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Senate Democrats call for support for pork producers in coronavirus aid package

Senate Democrats call for support for pork producers in coronavirus aid package
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Democratic Sens. Tina SmithTina Flint SmithWarren stalls confirmation of Biden pick in push for student loan reforms Usher attends Juneteenth bill signing at White House Schumer vows to only pass infrastructure package that is 'a strong, bold climate bill' MORE (Minn.), Amy KlobucharAmy KlobucharHillicon Valley: Tech antitrust bills create strange bedfellows in House markup | Rick Scott blocks Senate vote on top cyber nominee until Harris visits border | John McAfee dies Klobuchar questions Amazon, Alphabet over smart-home devices Schumer vows next steps after 'awful' GOP election bill filibuster MORE (Minn.) and Dick DurbinDick Durbin'Killibuster': Democratic angst grows as filibuster threatens agenda Biden administration to back bill ending crack, powder cocaine sentence disparity: report The Hill's Morning Report - Presented by Facebook - Democrats await Manchin decision on voting rights bill MORE (Ill.) asked congressional leadership on Tuesday to provide support for pork producers who have been forced to depopulate pig herds during the coronavirus pandemic in the next relief package. 

In their letter, the senators note that the demand for pork has plummeted with restaurants, schools, offices, and other establishments closed. They requested reimbursements of 85 percent of the value of pork producers’ losses.

“Although many processing facilities have since reopened and are nearing normal capacity, pork producers who have been forced to euthanize their animals are still facing a significant financial burden,” the Democrats wrote.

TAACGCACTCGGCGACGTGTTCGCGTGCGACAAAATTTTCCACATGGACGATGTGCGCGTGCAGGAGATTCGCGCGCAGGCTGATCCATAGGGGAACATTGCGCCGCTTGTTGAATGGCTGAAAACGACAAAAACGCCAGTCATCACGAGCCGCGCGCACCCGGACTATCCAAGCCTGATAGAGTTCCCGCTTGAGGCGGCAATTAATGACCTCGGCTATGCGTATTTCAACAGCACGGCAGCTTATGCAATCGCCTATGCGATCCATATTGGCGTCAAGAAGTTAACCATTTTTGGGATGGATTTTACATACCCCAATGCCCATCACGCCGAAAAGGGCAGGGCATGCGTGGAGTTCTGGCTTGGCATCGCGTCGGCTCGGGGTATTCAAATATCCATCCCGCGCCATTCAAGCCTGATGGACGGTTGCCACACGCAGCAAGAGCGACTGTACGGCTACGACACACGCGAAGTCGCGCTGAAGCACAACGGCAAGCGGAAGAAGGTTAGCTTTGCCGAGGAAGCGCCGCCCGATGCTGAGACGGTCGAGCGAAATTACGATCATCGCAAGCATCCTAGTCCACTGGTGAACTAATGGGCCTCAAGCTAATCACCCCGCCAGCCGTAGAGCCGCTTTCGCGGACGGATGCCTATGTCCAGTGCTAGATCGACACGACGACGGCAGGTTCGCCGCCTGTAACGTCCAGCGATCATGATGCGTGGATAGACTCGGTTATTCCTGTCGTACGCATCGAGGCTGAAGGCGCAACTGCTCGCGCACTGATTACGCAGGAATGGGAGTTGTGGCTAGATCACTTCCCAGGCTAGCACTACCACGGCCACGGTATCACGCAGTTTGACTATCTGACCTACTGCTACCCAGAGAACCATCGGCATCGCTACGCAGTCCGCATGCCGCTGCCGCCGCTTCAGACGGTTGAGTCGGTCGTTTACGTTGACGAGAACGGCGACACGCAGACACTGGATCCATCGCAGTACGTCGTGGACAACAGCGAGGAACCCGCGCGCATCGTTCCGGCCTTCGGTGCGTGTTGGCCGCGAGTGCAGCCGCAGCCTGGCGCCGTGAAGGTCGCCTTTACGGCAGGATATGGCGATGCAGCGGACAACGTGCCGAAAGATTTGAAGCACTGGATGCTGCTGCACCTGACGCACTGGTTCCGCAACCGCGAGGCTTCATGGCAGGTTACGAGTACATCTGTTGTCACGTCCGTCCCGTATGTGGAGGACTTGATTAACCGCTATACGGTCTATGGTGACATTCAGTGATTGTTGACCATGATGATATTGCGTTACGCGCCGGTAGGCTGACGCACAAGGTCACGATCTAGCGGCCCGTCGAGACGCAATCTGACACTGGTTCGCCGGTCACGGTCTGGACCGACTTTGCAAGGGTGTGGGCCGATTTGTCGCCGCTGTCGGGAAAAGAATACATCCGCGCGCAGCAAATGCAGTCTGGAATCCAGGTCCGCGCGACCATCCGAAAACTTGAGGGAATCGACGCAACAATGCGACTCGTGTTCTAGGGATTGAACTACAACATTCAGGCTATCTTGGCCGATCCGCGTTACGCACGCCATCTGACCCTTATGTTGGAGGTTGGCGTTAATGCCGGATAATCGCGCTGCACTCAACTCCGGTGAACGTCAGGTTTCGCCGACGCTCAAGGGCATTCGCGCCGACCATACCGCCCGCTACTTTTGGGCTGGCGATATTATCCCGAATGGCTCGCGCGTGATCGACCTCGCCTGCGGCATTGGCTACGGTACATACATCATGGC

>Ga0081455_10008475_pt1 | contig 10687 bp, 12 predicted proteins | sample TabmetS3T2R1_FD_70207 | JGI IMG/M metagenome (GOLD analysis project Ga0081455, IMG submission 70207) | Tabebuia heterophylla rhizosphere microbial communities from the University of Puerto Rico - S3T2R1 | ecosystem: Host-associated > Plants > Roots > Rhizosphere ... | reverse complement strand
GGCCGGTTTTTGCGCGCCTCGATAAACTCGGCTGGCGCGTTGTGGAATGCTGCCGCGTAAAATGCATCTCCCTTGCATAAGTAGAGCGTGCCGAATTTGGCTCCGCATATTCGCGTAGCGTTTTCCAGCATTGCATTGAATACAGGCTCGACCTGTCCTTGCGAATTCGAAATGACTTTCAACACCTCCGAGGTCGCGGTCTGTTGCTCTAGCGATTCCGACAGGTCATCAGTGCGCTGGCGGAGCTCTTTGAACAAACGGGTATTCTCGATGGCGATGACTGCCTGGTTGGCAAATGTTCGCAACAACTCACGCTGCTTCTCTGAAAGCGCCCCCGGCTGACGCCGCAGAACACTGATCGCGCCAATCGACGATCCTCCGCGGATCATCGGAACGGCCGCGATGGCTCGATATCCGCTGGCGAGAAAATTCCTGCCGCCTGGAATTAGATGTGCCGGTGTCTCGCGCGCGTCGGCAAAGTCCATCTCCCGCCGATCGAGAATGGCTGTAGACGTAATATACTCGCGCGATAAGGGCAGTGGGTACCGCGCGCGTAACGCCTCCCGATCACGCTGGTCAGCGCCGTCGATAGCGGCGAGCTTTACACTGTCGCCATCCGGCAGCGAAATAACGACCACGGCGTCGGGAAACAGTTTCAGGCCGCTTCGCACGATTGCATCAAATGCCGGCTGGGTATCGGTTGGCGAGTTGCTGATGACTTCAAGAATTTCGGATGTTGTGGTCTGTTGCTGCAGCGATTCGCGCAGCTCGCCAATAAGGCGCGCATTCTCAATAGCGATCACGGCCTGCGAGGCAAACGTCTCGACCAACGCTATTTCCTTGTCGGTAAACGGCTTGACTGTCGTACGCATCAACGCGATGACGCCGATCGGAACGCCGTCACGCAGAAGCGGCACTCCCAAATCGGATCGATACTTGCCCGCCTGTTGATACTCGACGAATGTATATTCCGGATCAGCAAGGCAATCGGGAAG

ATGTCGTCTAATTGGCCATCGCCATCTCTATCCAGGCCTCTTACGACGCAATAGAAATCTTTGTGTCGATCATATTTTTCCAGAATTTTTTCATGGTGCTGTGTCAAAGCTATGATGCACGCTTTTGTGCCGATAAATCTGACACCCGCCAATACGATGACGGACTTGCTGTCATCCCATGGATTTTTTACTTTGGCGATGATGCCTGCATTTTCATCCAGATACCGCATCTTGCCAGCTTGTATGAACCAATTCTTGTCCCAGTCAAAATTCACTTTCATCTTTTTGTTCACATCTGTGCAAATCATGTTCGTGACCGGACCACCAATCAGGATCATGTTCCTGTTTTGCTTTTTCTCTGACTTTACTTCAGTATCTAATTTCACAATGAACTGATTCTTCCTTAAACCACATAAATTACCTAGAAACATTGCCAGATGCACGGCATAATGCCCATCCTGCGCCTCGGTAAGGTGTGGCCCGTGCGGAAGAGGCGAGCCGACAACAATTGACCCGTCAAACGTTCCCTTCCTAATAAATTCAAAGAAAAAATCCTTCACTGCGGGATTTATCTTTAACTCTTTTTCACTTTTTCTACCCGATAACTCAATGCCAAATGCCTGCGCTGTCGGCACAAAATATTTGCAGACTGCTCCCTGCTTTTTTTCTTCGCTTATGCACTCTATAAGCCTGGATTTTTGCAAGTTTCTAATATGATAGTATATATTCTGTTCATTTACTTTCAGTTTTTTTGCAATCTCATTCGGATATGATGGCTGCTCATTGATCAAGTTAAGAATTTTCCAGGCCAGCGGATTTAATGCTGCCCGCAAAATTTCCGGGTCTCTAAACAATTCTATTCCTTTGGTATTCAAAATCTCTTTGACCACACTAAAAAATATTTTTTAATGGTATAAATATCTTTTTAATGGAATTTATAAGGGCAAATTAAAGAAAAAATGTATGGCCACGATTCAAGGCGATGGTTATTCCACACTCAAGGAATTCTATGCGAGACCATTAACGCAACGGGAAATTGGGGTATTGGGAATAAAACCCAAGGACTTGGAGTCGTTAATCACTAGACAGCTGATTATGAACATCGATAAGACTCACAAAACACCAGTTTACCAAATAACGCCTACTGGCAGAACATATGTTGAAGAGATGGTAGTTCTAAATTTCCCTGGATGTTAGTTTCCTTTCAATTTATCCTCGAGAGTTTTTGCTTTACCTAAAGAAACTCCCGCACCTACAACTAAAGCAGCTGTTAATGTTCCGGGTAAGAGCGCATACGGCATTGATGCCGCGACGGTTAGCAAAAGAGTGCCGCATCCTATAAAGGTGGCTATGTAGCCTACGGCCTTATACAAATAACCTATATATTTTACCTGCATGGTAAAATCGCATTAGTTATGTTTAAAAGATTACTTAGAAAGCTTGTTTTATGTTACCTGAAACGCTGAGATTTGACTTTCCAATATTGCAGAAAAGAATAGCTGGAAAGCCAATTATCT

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They said that producers also need funds for equipment so plants much operate with robust safety measures to protect employees. 

A bipartisan group of senators made a similar request in May, calling for Congress to provide additional funding to the U.S. Department of Agriculture to help pork producers forced to depopulate livestock.

Pork processing plants quickly became hot spots for coronavirus outbreaks, the most prominent example being a Smithfield plant in South Dakota that closed in April. That plant accounts for up to 5 percent of the total U.S. pork production and has since reopened. 

President TrumpDonald TrumpIran claims U.S. to lift all oil sanctions but State Department says 'nothing is agreed' Ivanka Trump, Kushner distance themselves from Trump claims on election: CNN Overnight Defense: Joint Chiefs chairman clashes with GOP on critical race theory | House bill introduced to overhaul military justice system as sexual assault reform builds momentum MORE signed an executive order on April 28 to compel meat processing plants to stay open.

Senate Republicans have been meeting this week about what to include in their next coronavirus relief proposal, and Treasury Secretary Steven MnuchinSteven MnuchinDemocrats justified in filibustering GOP, says Schumer Yellen provides signature for paper currency Biden's name will not appear on stimulus checks, White House says MORE and White House chief of staff Mark MeadowsMark MeadowsGOP governors embrace culture wars with White House in mind Tech industry pushes for delay in antitrust legislation Head of firms that pushed 'Italygate' theory falsely claimed VA mansion was her home: report MORE met with the caucus Tuesday.